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‘Dreich’ sales for Scottish retailers in January

Like-for-like retail sales in Scotland fell by 3.2% in January as shoppers kept a firmer grip on their wallets after the festive period.

Total sales were down 3.5%, research by the Scottish Retail Consortium (SRC) and accountancy firm KPMG shows.

Total non-food sales fell 4.3% year on year. Adjusted to include estimated online sales, total non-food sales still decreased but to a lesser extent (by 1.8%).

David Lonsdale, director of the SRC, said: “These are somewhat dreich retail sales results for January, showing a dip of nearly 2% even when falling shop prices are taken into account.

“After the extravagances of the festive period, which saw solid sales growth in December, and indeed during the final few months of last year, shoppers were clearly keeping a firmer grip on purses and wallets in January, and focusing more on essential spending as lower footfall data for the period suggested.

“Non-food items fell back, even once increasingly popular online sales were factored in.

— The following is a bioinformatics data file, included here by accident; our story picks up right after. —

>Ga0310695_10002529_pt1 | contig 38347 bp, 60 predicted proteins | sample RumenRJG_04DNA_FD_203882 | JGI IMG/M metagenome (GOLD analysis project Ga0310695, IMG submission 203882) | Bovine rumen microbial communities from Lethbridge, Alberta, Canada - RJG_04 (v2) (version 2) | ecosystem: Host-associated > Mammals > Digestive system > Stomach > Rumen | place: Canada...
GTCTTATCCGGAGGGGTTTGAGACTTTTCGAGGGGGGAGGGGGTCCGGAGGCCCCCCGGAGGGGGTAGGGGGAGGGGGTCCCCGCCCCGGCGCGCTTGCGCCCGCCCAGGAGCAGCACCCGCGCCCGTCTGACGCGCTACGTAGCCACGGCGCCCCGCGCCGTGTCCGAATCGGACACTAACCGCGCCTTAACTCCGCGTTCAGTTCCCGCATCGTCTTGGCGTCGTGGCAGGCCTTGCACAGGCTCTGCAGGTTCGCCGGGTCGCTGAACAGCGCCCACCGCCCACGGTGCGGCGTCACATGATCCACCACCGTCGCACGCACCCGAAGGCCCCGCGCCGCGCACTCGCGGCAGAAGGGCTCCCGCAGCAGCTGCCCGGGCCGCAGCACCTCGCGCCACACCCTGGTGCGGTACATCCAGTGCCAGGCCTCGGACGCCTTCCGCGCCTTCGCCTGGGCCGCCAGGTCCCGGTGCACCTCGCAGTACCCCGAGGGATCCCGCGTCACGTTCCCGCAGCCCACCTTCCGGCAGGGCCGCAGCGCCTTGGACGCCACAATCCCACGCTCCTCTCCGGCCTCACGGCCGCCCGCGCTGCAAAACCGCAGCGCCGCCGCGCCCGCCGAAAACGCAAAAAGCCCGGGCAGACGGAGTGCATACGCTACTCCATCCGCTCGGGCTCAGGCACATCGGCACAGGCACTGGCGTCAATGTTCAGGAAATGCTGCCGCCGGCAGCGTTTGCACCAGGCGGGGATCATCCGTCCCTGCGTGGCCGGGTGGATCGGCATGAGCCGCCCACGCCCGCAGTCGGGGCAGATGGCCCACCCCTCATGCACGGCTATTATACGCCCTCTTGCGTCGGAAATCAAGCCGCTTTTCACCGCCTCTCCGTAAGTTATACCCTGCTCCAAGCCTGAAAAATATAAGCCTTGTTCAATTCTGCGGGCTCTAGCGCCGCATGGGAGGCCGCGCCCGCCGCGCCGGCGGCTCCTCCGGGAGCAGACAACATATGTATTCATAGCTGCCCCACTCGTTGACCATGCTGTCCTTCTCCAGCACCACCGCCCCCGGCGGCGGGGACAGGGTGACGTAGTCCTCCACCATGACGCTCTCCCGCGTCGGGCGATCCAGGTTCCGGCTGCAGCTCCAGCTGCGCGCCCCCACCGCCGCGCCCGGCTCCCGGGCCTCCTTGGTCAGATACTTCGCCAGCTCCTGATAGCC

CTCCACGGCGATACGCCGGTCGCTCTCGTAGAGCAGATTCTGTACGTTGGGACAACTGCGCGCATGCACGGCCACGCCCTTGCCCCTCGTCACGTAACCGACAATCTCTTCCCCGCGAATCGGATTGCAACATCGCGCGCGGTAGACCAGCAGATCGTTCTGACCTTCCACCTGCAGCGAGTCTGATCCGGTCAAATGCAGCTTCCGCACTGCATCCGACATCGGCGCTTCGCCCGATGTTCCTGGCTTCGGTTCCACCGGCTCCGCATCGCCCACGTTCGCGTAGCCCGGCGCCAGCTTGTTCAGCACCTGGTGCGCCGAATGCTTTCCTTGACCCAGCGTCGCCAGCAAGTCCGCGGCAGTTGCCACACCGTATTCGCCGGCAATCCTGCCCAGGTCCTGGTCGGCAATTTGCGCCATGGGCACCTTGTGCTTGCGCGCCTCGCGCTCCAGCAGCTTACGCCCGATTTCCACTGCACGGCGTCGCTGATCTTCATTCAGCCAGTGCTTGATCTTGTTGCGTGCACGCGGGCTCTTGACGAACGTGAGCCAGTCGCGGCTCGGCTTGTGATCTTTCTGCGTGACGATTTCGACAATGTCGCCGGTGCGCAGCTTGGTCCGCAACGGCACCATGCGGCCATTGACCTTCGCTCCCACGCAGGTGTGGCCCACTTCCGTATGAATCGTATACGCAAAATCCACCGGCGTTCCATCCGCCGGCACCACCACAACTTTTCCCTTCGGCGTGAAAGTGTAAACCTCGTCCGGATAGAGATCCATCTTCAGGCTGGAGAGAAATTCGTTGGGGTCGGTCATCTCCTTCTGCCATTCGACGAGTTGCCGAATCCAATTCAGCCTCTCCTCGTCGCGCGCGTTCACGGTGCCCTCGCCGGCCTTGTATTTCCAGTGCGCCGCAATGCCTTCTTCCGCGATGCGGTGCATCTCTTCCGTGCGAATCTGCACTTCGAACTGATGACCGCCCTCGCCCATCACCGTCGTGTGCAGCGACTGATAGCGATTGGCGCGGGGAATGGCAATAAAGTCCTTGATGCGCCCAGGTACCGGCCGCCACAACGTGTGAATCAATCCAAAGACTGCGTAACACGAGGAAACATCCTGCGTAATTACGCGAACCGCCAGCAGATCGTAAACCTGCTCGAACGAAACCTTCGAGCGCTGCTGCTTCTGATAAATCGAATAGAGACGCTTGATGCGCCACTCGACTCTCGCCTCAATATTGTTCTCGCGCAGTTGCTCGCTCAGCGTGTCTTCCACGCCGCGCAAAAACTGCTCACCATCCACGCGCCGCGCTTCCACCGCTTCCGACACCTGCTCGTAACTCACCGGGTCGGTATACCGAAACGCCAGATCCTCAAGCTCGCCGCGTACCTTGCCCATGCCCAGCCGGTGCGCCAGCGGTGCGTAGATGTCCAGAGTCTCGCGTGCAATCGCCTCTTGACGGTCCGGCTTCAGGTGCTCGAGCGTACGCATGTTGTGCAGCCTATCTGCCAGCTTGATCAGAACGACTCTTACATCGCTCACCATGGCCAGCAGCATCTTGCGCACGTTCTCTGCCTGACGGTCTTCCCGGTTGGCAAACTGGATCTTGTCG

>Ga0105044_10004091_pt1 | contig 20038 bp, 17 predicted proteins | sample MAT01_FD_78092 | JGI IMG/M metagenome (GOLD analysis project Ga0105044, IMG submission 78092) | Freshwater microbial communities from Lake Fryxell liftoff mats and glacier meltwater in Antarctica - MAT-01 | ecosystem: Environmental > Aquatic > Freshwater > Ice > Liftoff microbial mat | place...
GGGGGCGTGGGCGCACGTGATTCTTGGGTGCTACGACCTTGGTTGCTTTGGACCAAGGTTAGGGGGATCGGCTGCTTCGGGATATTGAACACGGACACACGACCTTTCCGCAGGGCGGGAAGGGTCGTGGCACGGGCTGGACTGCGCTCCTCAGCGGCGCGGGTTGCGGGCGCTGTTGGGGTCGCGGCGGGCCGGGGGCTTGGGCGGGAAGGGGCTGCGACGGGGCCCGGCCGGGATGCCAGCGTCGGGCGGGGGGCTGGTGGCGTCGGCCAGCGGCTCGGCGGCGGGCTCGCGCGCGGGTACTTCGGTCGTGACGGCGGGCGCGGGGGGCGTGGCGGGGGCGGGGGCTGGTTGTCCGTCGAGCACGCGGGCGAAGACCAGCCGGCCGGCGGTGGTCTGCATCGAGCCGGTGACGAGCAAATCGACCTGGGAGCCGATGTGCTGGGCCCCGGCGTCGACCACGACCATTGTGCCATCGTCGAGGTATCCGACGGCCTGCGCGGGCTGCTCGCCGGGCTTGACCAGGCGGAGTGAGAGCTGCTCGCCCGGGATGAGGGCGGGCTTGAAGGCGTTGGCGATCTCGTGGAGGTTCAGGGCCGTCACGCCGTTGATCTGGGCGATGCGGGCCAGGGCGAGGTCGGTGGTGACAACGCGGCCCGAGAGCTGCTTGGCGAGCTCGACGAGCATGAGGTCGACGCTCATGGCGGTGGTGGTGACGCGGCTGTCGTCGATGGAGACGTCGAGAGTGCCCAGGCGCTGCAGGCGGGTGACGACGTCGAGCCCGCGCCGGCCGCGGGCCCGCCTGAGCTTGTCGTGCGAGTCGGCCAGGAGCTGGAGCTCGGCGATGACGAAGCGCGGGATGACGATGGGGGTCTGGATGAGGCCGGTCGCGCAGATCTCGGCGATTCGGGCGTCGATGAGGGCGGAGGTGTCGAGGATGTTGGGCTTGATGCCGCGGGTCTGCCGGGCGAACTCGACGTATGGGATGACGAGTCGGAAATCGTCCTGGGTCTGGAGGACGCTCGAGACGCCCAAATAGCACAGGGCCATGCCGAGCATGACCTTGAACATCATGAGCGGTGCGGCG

“With the chancellor’s spring Budget and commencement of the Brexit negotiations just a month or so away, Scotland’s retailers will be looking for measures that help them keep down prices for consumers, and for the prioritising of tariff-free trade with the rest of the European Union – especially on everyday staples such as food and clothing.

“The Scottish local authority elections are coming into view, and retailers are keen to see action that makes it easier and less costly to invest in our town centres, and which improves footfall.

”In particular, more widespread use of local discretionary powers to reduce business rates, and easier and more affordable parking for shoppers could help support struggling high streets.”

It has also been reported that Scottish retailers will be forced to hand over an extra £12m a year in business rates compared with their counterparts south of the border.

More than 5,000 shops will pay more in rates than those in England and Wales because the Scottish government intends to double a supplement levied on “large” business premises that comes into force in April, The Herald reported. The Westminster government has maintained the supplement at the present rate.




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